Ok, cold front hunting is certainly a moving target the further in advance that you study the forecast, but the same concepts still apply! Each and every hunting season there are only a handful of days to be in the whitetail woods and my bet is on those days that relate to the October and November cold fronts. By far, temperature change is the biggest motivator of deer movements.
However, there are many other factors that influence deer movements:
*Actual post-front temperature
*Weather conditions prior to and during the entire phase of the cold front
*Length of “boring” or stable, warm days prior to the front
*Length of the front
*Extent of the temperature drop
*Time of season:
1. Pre-rut period (roughly 10/20-11/1)
2. Rut (roughly 11/1-11/15)
3. October feeding fronts (roughly 10/1-10/20)
-if hunted correctly I believe this period of time to be very close in importance to the actual period of the Rut.
By the forecast shown below, this weekend is a very “high value” period of time to be in the woods. The length of time it will take the front to pass, the instability of the weather conditions during the front, and the 20 degree drop in daytime high temperatures within only 2 days will produce an exceptional time to stick a mature buck with an arrow; and it is only early October! The local deer herd will be sitting tight for over 2 days with high temperatures and poor weather conditions. They will lose energy reserves due to a high level of stress, and missed quality feeding opportunities. As soon as the weather breaks on 10/6, the feeding frenzy will begin!
It pays to not only recognize the quality days that are fast approaching, but to also recognize that there will only be a handful of high quality days to hunt during the next 45 days. This is typical of the an average hunting season and the stability of the weather pattern that shows in the coming weeks will hopefully revert to a warm and cold front rollercoaster of increased whitetail opportunity!
The above weather forecast features some incredible opportunities to be in the woods, but those high value days are scattered, fluid, and both few and far between. A type of stability general takes over the long range weather forecast as average highs, average lows, and typical weather patterns take over. Although the “average” tends to govern the basis of the majority of long range forecasts, you can substantially improve the accuracy of your expectations by narrowing your focus to 2-3 weeks or less. I would love to tell you that you could plan for the best days to be in the woods many months in advance through the use of moon phase charts or particular calendar days of supposed success, but this is not so. Although the moon does play a role in the influence of weather patterns, a “great” moon phase during a period of warm weather is still a poor day to find success in the woods. At the same time, a calm, cool and quiet day following a major cold front is an outstanding day to predictably count on success no matter what the moon phase.
Have you ever wondered why in 1 state it appears the rut is in full swing with bucks dropping like flies while the neighboring state or region “the rut hasn’t started yet”? Same moon phase, but different weather conditions! This coming weekend’s forecast shows that the cold front will be a full day earlier in passing through western IA compared to southwest WI. That same front is almost 3 days from taking place in SW NY in comparison to western IA. The point is that the difference in rutting activity can vary greatly from state to state, depending on the weather. There is another concept that applies in if you are hunting “Local”, or “Non-Local” bucks, where you may be hunting the mature bucks on your own parcel with a very strong pre-rut often 2 weeks prior to hunters having to rely on mature bucks cruising to their own parcels from their neighbors; but that discussion is for another article! No matter how you look at it, the daily temperatures will play vital role in the intensity of your hunt no matter where those mature bucks call home.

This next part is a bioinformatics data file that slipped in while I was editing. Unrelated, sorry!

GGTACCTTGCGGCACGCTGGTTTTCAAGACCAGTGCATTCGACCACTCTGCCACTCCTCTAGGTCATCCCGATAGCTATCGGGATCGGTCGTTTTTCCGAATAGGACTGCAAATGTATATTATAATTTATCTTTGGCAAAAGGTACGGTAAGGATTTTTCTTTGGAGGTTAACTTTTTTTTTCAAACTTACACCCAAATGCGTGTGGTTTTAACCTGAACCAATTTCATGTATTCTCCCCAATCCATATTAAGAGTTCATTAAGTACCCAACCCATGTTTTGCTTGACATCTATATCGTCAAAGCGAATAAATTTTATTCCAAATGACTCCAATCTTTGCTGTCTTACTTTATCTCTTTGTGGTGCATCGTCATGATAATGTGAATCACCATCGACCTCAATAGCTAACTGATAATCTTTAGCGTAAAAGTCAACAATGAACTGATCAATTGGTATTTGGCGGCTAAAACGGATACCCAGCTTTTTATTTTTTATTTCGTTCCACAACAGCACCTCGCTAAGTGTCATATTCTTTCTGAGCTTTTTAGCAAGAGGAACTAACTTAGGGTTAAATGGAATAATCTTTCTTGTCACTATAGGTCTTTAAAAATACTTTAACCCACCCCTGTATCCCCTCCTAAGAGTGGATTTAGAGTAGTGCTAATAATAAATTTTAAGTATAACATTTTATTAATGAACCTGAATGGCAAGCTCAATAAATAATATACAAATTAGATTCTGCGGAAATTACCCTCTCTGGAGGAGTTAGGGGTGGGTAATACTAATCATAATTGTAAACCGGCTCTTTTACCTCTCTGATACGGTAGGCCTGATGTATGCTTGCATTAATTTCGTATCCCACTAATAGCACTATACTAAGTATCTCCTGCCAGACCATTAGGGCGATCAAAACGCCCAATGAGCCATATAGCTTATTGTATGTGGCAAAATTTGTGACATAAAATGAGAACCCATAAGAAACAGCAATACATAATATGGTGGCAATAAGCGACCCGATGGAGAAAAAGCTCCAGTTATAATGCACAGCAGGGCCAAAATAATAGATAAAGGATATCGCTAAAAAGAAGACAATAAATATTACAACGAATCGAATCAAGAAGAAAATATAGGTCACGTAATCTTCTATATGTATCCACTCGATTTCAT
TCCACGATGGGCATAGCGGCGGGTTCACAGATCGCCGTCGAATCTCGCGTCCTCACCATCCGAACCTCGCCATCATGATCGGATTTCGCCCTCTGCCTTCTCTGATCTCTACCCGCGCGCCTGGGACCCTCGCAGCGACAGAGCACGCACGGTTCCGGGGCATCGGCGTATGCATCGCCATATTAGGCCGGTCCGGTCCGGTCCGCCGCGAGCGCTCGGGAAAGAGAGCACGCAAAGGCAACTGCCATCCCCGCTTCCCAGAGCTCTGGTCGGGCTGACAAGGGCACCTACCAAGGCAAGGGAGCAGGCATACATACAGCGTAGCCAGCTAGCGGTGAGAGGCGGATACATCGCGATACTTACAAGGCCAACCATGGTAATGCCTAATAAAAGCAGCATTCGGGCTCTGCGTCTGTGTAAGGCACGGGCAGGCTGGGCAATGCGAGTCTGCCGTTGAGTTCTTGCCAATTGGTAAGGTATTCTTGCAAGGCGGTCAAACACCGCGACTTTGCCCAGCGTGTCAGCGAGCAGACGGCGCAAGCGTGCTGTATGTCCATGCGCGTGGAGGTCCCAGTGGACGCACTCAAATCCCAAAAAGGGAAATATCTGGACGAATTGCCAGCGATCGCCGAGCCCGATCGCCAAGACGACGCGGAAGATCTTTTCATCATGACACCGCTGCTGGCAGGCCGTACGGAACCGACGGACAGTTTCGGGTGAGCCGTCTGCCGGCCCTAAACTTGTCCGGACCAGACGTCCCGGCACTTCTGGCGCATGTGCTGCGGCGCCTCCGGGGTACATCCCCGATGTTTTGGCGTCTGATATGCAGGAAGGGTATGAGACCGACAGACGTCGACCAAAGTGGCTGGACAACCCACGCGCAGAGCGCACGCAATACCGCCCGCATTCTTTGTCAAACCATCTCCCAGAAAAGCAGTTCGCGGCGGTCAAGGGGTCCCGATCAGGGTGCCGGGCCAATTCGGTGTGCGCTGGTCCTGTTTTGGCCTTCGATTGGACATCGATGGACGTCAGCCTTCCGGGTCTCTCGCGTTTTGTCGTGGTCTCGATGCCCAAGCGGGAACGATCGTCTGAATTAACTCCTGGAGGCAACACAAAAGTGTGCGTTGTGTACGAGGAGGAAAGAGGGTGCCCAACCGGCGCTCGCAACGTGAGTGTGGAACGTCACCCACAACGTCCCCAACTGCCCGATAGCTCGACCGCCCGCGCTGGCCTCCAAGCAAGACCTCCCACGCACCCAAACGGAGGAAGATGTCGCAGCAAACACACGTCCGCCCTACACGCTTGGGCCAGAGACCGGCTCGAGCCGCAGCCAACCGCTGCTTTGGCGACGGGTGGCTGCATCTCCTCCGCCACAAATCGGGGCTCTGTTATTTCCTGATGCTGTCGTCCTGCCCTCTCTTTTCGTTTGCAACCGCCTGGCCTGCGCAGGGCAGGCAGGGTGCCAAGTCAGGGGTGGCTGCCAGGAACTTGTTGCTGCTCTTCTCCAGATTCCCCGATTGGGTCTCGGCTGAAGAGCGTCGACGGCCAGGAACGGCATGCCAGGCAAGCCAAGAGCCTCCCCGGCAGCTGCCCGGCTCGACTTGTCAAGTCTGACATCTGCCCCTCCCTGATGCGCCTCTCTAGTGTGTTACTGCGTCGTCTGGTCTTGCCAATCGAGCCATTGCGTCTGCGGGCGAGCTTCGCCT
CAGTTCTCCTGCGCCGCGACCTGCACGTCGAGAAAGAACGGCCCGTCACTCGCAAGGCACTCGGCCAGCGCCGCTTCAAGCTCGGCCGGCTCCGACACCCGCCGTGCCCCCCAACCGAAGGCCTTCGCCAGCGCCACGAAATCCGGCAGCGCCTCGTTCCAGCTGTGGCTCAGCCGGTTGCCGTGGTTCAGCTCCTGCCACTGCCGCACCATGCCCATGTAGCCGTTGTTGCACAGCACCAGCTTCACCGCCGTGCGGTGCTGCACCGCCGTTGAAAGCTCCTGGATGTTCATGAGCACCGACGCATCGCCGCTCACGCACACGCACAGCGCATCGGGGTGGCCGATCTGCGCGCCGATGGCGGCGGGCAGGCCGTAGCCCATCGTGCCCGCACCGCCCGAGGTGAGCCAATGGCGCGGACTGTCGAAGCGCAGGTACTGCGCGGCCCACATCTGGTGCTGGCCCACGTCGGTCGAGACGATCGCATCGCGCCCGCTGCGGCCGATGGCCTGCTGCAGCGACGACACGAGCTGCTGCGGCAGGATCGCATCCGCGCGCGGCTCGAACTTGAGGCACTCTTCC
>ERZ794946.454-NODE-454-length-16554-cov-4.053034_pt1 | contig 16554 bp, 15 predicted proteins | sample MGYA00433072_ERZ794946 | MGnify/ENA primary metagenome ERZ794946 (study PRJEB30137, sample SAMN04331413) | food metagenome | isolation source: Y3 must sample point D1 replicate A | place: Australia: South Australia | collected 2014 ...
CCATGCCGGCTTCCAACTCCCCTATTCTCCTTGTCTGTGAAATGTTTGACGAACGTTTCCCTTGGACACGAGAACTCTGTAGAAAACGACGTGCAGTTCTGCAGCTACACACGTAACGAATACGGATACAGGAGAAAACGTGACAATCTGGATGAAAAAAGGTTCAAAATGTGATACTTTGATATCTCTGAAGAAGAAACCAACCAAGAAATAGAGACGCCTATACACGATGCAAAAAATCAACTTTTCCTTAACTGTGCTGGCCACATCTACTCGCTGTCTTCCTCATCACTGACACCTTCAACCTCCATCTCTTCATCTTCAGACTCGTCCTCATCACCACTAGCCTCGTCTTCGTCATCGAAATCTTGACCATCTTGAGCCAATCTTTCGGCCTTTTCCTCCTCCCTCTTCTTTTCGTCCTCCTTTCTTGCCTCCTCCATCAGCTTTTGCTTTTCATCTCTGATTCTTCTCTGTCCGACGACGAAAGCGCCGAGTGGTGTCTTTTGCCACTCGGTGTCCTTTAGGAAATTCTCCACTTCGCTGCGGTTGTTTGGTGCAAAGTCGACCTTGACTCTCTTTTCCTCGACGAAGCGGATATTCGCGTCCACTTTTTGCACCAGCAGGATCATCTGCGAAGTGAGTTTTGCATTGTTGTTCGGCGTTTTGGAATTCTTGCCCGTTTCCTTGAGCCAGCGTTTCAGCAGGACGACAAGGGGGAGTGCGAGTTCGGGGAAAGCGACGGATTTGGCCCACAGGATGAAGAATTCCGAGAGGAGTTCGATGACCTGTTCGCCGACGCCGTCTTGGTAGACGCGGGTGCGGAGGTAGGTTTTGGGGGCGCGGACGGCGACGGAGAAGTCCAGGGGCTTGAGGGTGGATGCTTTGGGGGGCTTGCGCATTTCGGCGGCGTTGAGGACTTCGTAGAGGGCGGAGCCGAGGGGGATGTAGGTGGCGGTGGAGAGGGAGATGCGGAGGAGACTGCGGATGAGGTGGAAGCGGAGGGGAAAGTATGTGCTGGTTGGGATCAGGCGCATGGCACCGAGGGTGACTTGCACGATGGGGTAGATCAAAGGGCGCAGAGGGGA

Studying The Cold Fronts
There are 5 critical days the forecast shows that you need to be in the woods during the next 45 days. Although this forecast may not directly apply to you, my hope is that by the end of this article you will be able to recognize your own critical days in the region of the country that you will be hunting.
1. October 5th, 2013:
Following a week of temperatures in the mid to high 70s, the drop to 58 degrees is substantial enough! However, when you add in the variables of a 20 degree total temperature drop in 2 days, along with forecasted thunderstorms and high winds over a solid 2 day front; this is an early “Can’t Miss” hunting day to be in the woods! This is too far away for any appreciable pre-rut activity, so I like to call these early to mid-October fronts, “Feeding Fronts”. Morning hunts can be productive by sitting a safe distance from bedding areas on a high quality hidden and natural food source such as acorns or apples, but an evening hunt on the 5th has the opportunity to be as good as it gets for this time of year. Focus your efforts on an evening food source that is near a potential mature buck daytime hotspot. If you have a waterhole added to help attract and define the deer movements to their evening food source you are really playing the game to perfection! This is the type of day when you can expect to catch a first glimpse of some of the oldest bucks in the neighborhood, while they approach a food source well before dark.
2. October 26th, 2013: